Fact is, about 1 in 5 ABB encounters I’ve had were broken or slow charging (25kW while indicating 50kW), or other issues. Now that eVgo has been fixing them more proactively, it’s been getting better, but it still far from saying they are rock solid.

Ooops. eGolf doesn’t have active thermal management for its battery, so I don’t know if they’ll fast charge; my suspicion is that it’ll slow charge like Leaf, but I haven’t actually seen on charge. If so, eGolf may not notice slow charging ABB. Therefore, only car to ask about ABB is SparkEV.

Further complicating the matter is SparkEV connector doesn’t mate well with ABB handle without modification (see my blog if you have SparkEV on fix). So to gauge ABB, you have to ask SparkEV driver who’s had the mod done. Otherwise, SparkEV poll would skew ABB highly unreliable, probably 1 in 2 failures.

I used abb charger three times and got about 43kW draw on my egolf initially which is not bad. Definitely could head home after 15minutes.

I used a charge point 25 kW spot before but it was from BMW that dialed it down to only provide 10kW which was lame…. But other plug sharers with different cars reported the same for that location so not egolf specific.

I am very curious about eGolf and DCFC. Does it charge at 45kW all the way to 80%? Leaf starts out fast enough, but it starts drooping. Worse, it pauses charging at 88%!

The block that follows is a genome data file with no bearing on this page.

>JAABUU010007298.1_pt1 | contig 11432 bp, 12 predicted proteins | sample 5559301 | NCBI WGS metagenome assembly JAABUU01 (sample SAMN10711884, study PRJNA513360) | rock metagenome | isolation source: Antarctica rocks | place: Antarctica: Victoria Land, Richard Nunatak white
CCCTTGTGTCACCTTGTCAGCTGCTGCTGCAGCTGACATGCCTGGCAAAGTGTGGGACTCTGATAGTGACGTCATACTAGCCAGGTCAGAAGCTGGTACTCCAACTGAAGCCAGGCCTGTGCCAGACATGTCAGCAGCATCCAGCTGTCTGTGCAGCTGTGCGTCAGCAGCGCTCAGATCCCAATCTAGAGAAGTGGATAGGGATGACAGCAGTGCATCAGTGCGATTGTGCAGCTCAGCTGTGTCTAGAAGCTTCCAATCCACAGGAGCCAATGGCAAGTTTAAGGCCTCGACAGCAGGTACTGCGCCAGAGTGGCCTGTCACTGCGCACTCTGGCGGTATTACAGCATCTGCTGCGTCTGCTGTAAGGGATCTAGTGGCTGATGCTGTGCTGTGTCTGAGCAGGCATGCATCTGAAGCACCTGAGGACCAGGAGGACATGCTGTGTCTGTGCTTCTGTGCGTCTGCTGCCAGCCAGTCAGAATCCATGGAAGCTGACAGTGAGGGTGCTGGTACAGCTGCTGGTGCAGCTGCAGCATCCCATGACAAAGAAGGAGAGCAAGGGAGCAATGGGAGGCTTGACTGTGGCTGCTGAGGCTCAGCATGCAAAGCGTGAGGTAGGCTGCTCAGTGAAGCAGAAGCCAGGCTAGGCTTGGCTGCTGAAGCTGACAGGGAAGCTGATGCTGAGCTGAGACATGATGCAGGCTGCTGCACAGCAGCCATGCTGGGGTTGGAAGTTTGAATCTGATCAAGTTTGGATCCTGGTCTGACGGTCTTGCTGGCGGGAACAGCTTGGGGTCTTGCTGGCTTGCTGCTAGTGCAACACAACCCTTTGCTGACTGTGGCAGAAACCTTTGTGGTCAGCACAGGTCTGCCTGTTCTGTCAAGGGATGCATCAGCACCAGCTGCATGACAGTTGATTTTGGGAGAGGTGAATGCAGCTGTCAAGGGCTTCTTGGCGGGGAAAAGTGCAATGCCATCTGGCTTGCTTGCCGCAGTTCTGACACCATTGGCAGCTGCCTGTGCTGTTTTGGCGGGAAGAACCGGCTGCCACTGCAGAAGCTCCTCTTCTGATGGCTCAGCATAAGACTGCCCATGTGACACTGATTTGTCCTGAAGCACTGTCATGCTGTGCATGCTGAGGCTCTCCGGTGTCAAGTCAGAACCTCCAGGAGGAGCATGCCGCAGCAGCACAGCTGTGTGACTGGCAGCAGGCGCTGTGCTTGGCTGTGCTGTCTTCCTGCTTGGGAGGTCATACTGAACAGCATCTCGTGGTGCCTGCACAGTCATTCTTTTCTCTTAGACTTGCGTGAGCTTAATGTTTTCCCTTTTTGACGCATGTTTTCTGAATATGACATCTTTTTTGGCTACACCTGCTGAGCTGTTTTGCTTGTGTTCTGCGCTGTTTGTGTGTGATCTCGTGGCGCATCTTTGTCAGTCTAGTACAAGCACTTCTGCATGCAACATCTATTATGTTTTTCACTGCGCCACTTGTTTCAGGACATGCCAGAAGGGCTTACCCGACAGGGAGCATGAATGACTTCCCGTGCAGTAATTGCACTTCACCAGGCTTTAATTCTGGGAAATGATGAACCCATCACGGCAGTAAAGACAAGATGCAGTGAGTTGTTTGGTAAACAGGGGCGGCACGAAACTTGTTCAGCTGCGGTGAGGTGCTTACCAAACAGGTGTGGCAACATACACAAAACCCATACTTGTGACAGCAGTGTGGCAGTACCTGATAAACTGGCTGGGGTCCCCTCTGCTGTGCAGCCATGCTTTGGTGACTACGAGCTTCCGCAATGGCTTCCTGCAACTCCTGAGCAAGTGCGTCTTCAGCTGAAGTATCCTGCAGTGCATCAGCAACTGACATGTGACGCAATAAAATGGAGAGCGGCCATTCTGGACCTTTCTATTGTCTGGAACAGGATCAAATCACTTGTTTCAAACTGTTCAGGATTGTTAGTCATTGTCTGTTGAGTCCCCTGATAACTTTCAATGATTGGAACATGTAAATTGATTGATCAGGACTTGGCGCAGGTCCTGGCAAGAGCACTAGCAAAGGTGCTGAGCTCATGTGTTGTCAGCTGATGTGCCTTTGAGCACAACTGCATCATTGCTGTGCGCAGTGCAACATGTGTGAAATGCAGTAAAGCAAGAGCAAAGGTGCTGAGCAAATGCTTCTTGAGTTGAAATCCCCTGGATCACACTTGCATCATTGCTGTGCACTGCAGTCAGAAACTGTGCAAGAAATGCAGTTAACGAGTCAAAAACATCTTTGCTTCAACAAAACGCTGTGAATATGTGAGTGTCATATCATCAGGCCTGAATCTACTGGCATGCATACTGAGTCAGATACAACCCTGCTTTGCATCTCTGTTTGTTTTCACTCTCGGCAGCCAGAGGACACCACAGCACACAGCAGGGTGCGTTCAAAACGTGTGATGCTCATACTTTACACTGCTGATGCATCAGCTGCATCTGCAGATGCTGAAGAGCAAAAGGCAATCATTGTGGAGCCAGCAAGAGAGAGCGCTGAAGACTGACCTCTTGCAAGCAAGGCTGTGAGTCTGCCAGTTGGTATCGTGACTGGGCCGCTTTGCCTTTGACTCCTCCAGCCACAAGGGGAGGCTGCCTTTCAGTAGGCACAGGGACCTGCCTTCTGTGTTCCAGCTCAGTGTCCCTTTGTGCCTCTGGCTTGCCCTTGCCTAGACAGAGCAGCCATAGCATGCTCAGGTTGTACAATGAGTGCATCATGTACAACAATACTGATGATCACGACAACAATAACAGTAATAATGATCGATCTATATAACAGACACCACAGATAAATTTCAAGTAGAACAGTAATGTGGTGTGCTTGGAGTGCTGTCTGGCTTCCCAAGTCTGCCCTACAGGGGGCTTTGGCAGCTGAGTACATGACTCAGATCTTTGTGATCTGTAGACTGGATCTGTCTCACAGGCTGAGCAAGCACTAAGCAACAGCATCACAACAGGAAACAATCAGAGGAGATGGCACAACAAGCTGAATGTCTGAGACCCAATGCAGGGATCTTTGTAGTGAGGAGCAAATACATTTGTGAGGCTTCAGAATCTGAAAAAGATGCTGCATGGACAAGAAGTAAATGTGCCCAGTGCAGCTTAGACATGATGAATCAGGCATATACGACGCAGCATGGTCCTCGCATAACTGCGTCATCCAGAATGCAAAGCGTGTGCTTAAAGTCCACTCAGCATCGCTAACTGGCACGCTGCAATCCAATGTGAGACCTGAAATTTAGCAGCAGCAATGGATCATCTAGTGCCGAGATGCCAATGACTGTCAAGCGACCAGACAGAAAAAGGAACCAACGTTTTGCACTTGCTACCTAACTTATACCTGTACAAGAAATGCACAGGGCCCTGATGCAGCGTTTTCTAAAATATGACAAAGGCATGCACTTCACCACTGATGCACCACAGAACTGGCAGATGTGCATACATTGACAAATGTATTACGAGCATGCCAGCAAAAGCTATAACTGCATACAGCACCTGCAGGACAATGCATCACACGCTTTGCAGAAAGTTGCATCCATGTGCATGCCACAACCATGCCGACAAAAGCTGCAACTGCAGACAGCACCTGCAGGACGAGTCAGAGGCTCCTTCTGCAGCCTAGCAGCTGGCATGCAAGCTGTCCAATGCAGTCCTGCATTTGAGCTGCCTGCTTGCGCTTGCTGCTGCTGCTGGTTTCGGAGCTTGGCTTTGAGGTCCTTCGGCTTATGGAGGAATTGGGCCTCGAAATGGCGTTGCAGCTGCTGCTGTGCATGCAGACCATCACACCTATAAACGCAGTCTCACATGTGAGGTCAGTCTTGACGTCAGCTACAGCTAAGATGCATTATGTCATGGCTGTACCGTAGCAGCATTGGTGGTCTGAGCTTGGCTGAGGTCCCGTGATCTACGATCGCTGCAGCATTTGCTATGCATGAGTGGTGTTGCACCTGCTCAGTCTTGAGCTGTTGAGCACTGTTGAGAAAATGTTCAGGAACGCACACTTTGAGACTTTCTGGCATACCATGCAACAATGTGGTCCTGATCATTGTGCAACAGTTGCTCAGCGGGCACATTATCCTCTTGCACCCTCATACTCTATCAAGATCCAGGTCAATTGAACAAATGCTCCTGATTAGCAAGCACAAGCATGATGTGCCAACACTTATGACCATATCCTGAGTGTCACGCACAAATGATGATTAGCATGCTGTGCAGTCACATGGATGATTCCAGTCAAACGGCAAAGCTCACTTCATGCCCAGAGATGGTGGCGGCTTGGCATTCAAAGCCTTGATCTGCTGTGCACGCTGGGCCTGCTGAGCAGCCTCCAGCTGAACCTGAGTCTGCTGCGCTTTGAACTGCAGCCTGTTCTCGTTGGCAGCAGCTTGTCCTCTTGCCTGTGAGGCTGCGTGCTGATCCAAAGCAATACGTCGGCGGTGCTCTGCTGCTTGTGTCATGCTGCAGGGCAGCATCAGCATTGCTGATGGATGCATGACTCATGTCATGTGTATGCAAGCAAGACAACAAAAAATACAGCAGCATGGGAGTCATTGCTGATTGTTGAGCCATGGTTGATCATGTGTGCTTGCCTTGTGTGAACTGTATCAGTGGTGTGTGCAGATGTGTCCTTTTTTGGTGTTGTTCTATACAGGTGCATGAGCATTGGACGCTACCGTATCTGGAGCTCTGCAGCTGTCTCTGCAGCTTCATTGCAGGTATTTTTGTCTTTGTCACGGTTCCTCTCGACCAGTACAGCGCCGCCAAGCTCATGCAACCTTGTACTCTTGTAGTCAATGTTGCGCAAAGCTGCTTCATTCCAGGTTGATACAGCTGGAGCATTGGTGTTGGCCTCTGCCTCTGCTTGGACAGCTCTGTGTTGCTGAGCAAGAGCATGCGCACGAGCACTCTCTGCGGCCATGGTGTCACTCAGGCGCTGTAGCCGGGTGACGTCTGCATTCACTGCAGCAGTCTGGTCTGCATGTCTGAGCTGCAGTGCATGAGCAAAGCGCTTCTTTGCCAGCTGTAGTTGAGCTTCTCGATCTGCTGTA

If you have a plot of eGolf DCFC charging power over time, that will be great. I have such plot for Leaf in my blog here.

If your find that eGolf charges normally (45kW to 80%), then it’ll be a mystery why Leaf would charge slower, so it’ll be of interest to everyone.

Let me clarify 1 in 5. If I always go to few ABB near my home, the reliability is excellent (100%). But I often travel far, and encounter chargers all over. I think I’ve been to all ABB in Socal along I5 to Mexico border. For that, the failure rate is high.

Since most of DCFC is used by Leaf using NCTC, they’d almost always charge near their home; why would they spend money to charge at home when DCFC is free? In that case, the few local chargers they encounter would be very reliable, representing far more share of DCFC than longer trips.

All ABB has second unit that can do at least Chademo, so even if ABB is broken, the experience would not register as painful as CCS car drivers.

Even if ABB charges slowly (25kW instead of 50kW), Leaf wouldn’t notice with their slowing charge and NCTC.

What you should ask is “abnormal” DCFC cars: charges at 45kW to 80%, they must pay to charge, only ABB and no alternative. Those are SparkEV, eGolf. Seeing how I’ve only seen one other SparkEV and one eGolf out of hundreds of Leaf/i3, true gauge of reliability should not be measured with majority opinion.

It looks like MS is have trouble finding something new to make money from. Why did MS not do that with say banks airlines trains booking systems etc. It is clear to me that MS are trying to find a way to make money now!

Once the range increases like Elon Musk said to 1000 km between charges then there will be no need for supercharging station as there is a need today. Most people will never drive 1000 km per day. If the very few do then there will be a need for a few charging station but not much.